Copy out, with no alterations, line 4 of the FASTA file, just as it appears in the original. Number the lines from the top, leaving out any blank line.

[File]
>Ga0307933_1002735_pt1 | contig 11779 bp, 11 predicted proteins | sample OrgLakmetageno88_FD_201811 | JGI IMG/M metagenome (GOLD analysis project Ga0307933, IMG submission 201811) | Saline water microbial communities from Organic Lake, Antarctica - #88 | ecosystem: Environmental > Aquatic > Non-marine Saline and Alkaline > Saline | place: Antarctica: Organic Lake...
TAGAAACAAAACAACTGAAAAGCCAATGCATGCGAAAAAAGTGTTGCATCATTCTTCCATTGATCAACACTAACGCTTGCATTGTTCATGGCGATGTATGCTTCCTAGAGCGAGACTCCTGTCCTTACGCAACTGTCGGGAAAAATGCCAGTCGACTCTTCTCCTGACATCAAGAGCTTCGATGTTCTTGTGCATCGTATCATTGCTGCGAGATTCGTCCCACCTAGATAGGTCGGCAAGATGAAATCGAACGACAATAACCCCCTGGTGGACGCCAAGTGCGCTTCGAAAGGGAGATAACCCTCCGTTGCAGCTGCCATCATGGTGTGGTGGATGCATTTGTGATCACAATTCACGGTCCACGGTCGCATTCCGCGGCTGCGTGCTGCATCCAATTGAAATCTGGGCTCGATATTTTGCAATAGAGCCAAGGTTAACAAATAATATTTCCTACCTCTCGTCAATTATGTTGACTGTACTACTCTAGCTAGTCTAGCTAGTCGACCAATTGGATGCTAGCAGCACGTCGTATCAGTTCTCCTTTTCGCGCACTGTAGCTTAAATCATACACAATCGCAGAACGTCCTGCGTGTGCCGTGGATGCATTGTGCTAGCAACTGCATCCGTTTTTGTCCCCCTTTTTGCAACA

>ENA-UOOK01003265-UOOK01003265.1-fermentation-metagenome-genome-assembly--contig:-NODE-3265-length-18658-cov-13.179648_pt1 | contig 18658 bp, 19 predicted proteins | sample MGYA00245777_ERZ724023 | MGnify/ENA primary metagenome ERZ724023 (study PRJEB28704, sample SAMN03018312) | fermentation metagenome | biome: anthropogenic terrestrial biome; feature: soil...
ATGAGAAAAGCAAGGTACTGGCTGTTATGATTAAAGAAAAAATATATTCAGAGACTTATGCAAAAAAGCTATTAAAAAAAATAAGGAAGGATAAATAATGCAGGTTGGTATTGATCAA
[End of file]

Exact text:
ATGAGAAAAGCAAGGTACTGGCTGTTATGATTAAAGAAAAAATATATTCAGAGACTTATGCAAAAAAGCTATTAAAAAAAATAAGGAAGGATAAATAATGCAGGTTGGTATTGATCAA